Excerpted from The Soul of an Entrepreneur by David Sax. Buy on Amazon.Jesseca Dupart started as a simple hair salon in this northeastern section of New Orleans, called Little Woods, back in 2012, when she was 30 years old, and by the time I visited her six years later, Kaleidoscope was a rapidly growing brand in the African American beauty market. Salons and beauty supply stores in every state, as well as Canada, the Caribbean, and the UK, sold its products. All of that was driven by Dupart’s relentless marketing on social media, particularly Instagram, where her handle @DArealBBJUDY was about to gain its millionth follower.Dupart stands little more than 5 feet tall, with big eyes and a wide smile. “BB” stood for Big Booty, a God-given asset that Dupart wasn’t shy about deploying in the steady stream of photos and videos she cranked out around the clock in the service of her business. “If I knew what I was doing was going to be hair, I probably would have changed it,” Dupart says about the @DArealBBJUDY handle, with a grin. This morning she is wearing a pair of Adidas workout tights, Yeezy sneakers, and a bejeweled T-shirt that says Pray Girl, Pray. Her hair was straight and black (one of many extensions she rotates through each week), and her fingernails on this day are nearly 3-inch-long glittering gold, purple, black, and jeweled talons.
In 2018, Kaleidoscope’s growth exploded, with sales going from $100,000 a month at the start of the year, to $1 million by the end of March. The company in Houston that manufactured and distributed Kaleidoscope’s products simply couldn’t handle the speed and volume of the scale, and these problems were irritating Dupart. “We don’t have room for error,” she tells me, as she sits behind her desk at the company’s office, which occupies a few units of the strip mall where her salon had once been. “A mess-up now costs thousands of dollars, where just a few months ago it was a few hundred. We went from having a two-day turnover to 12 days,” she says, flipping between her two phones and her computer. “That shit won’t work!”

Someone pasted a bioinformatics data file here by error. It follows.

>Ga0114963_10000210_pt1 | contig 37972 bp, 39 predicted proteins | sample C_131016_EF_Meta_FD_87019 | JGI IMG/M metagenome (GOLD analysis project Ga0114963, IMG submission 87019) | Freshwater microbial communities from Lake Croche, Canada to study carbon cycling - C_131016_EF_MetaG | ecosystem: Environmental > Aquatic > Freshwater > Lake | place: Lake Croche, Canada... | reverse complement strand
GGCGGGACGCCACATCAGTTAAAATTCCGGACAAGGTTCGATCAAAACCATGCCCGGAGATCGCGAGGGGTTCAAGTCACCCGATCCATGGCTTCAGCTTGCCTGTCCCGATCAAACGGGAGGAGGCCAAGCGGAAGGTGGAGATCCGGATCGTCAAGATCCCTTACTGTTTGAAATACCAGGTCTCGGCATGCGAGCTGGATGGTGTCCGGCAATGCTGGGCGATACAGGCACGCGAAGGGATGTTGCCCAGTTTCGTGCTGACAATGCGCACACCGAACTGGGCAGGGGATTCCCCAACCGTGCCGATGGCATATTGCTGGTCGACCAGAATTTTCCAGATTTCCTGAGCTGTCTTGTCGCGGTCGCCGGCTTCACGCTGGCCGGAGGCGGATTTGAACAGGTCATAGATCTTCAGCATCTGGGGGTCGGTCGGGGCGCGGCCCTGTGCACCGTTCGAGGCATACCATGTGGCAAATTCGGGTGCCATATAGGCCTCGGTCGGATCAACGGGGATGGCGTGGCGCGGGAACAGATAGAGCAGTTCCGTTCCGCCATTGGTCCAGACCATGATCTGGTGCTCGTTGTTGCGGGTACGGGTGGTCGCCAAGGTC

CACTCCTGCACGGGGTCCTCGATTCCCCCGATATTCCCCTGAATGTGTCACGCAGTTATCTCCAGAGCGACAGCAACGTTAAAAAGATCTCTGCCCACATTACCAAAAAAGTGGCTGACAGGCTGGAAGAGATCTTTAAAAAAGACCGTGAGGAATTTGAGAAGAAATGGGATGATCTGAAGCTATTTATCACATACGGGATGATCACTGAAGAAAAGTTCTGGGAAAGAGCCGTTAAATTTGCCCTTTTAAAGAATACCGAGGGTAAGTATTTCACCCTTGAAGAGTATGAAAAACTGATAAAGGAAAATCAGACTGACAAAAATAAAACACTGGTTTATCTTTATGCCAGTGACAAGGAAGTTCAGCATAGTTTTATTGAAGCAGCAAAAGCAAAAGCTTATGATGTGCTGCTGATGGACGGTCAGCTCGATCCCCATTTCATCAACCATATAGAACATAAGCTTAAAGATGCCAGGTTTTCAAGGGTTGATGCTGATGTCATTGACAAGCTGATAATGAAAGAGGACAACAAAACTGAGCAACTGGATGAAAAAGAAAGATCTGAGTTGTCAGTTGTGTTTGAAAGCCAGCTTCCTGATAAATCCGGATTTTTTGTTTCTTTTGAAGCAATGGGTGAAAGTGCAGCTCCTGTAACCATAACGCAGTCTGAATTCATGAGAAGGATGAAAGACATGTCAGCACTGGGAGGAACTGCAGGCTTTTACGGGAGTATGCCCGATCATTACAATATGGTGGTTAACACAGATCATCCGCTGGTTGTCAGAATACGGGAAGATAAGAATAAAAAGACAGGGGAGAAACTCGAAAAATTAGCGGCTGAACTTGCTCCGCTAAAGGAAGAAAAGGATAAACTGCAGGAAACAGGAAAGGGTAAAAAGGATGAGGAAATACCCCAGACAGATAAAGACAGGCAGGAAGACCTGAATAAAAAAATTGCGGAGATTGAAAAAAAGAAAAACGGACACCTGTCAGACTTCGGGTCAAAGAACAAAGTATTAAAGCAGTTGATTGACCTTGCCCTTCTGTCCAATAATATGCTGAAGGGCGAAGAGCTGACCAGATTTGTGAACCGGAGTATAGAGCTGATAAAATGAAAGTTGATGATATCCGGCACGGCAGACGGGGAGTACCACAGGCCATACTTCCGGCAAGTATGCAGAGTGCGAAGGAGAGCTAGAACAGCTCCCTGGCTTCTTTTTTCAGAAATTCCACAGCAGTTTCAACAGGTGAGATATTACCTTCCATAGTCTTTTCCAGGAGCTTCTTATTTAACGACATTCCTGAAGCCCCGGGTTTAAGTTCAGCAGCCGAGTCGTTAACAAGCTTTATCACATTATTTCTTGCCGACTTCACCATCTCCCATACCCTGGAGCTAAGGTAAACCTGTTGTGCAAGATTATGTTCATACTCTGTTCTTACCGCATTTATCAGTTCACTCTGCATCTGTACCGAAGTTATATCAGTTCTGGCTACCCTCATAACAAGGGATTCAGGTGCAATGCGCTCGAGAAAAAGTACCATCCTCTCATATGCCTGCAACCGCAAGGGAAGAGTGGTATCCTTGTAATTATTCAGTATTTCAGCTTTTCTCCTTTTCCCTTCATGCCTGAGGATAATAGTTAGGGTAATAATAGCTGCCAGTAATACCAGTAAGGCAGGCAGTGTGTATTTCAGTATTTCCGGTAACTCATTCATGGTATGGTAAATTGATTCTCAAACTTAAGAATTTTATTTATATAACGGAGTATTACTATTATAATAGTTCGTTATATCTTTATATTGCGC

Dupart is conflicted, because the man behind these mess-ups was her mentor in the business. He personally convinced her to start selling products when she was a hairstylist, launching her from one of the many African American women with a salon in New Orleans, into a nationally recognized figure in the black hair community, with a rapidly growing multimillion-dollar business.Kaleidoscope’s demand was growing faster than the company could manage. People would call daily and even show up at the doors trying to buy products that were sold out. But her distributor was on an extended trip to Africa, and failing to help her sort out the growing logistics mess over the phone.
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“If he can’t contain a small order, that’s my concern now. I mean, I’m a loyal person, but if this fucks up, it fucks up for everybody that works here,” she says, shaking her head. Dupart pauses, takes a deep breath, puts her hands together in prayer, and closes her eyes. After a few seconds she opens them. “It’s my company, and I can’t sacrifice my company for someone else. There’s too many people counting on me ... too many.”